by Jeff Krow

Beyond categorizations...simply sublime...

You don’t listen to CDs from the Maria Schneider. You “experience” them. Much like the orchestral jazz of Bob Brookmeyer, it is hard to categorize Maria’s intense, sublime compositions. A close enough description is that they are a hybrid bridging classical, world folk, and jazz. Their beauty to me combines Aaron Copland’s classical Americana with the best of big band jazz.

The theme of The Thompson Fields is her love and appreciation for her childhood home in rural southwest Minnesota. Inspired by the landscape and the flora and fauna of the area, Maria composed the eight tracks on this CD. An added bonus to the exquisite music is the 70 page book that holds the CD. There are gorgeous photographs of the farm area, as well as Audubon paintings of the native birds. Maria gives extensive descriptions of each track and her inspiration for the music within.

The opening track, “Walking by Flashlight” features an achingly beautiful alto clarinet solo by Scott Robinson. The composition was inspired by poet, Ted Kooser’s “Winter Morning Walks.?? Frank Kimbrough’s piano blends with clarinet to transform the listener to a reverie that takes you to a prairie field with a soft wind blowing the reeds. “The Monarch and the Milkweed” is dedicated to the monarch butterfly’s attraction to the native milkweed plant as a place to lay her eggs. Marshall Gilkes and Greg Gisbert solo on trombone and Flugelhorn, and their burnished brass increases in intensity as the track progresses spurred on by Clarence Penn’s drumming.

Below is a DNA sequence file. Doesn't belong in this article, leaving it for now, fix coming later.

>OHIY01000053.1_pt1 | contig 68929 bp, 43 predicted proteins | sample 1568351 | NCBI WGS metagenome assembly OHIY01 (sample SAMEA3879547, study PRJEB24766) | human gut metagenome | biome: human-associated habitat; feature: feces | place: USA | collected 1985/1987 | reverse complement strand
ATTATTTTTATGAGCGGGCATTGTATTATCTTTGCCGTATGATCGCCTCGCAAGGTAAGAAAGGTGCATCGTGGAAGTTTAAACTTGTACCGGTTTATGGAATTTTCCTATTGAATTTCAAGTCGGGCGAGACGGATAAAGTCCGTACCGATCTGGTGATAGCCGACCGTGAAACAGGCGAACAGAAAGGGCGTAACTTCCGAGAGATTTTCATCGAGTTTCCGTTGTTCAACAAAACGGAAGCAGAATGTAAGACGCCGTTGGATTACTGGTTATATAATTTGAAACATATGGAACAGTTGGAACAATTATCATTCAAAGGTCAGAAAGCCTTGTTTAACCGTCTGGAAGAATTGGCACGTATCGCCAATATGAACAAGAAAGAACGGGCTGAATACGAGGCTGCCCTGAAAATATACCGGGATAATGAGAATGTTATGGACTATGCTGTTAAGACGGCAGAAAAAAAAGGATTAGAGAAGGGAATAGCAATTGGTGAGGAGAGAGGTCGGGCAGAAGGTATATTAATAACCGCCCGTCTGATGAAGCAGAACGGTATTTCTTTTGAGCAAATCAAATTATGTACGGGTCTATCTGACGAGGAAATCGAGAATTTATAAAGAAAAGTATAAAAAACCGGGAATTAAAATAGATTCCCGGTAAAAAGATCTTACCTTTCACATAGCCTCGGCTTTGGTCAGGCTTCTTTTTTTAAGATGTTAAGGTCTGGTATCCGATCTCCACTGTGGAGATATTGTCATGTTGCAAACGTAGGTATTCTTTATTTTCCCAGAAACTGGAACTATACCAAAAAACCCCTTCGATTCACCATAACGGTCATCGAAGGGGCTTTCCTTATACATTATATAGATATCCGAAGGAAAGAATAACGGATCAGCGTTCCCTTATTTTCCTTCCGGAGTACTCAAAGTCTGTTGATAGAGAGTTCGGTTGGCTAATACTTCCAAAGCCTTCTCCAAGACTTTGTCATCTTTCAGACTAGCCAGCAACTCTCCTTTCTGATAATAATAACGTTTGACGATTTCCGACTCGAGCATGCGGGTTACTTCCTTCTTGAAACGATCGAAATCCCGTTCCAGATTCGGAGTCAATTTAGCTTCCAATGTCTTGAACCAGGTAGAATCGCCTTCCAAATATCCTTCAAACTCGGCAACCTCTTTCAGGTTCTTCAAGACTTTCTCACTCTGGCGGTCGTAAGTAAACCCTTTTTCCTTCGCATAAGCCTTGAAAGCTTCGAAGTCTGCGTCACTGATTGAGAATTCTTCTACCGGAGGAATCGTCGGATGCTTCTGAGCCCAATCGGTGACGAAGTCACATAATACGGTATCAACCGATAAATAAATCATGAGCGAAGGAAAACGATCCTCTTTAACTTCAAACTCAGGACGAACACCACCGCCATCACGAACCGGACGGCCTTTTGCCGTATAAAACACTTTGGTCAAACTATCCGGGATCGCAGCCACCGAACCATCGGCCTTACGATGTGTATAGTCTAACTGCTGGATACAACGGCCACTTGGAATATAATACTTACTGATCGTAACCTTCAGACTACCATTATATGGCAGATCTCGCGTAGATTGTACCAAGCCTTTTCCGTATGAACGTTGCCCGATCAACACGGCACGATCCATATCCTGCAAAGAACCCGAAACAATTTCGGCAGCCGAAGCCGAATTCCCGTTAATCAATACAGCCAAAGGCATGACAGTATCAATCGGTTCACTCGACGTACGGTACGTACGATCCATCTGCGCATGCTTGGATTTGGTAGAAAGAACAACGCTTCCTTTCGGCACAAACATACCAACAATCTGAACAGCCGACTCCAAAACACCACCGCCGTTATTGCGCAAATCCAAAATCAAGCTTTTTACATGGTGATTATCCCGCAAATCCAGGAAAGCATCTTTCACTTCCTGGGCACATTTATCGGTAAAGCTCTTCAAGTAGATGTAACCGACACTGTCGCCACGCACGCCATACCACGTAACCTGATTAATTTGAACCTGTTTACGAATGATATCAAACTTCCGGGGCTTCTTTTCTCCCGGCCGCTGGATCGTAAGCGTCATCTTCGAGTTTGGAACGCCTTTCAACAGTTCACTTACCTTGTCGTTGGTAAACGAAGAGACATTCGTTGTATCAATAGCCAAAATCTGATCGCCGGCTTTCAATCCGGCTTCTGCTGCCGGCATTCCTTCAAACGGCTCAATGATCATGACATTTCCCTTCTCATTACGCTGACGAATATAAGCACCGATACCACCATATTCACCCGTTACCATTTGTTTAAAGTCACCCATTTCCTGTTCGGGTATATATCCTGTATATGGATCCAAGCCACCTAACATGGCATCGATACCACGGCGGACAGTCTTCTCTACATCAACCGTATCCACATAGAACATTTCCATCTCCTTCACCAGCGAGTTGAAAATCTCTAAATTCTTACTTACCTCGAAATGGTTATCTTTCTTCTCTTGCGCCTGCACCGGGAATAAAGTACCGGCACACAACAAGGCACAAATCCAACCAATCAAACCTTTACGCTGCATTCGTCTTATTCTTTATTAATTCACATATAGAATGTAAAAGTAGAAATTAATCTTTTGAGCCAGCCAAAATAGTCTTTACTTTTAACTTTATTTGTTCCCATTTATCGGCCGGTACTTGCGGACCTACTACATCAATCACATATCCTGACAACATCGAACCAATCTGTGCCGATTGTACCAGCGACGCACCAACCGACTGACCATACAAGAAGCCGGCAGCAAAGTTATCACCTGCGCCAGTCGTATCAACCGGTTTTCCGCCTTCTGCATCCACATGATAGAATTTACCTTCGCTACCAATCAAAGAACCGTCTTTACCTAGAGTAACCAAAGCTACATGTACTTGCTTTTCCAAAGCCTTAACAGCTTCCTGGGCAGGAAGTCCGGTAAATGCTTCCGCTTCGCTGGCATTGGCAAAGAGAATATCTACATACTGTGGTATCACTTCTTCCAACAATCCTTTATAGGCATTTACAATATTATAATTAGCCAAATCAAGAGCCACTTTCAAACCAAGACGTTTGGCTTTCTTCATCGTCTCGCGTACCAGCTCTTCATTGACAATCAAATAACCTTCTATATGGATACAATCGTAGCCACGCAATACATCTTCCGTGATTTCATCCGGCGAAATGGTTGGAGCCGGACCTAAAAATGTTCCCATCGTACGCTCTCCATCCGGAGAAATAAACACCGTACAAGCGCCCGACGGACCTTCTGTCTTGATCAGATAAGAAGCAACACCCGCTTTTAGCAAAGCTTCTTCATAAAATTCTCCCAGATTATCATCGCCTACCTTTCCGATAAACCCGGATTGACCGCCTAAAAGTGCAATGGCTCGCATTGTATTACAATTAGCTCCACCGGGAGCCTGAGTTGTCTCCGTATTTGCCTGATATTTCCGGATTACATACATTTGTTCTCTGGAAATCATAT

Maria’s love for birds takes us temporarily out of the heartland to New Guinea where the live rituals of the birds-of-paradise bring fascination on “Arbiters of Evolution.” The full orchestra’s powers are harnessed here. Donny McCaslin on tenor and Scott Robinson, now on tenor, take lead. We’re in full jazz mode here. The title track follows and guitarist Lage Lund opens with a guitar solo that calms and inspires. It brought to mind for me the mood that Pat Metheny and Charlie Haden elicit on their duo work, but here supported by woodwinds and brass, and the piano (of Frank Kimbrough).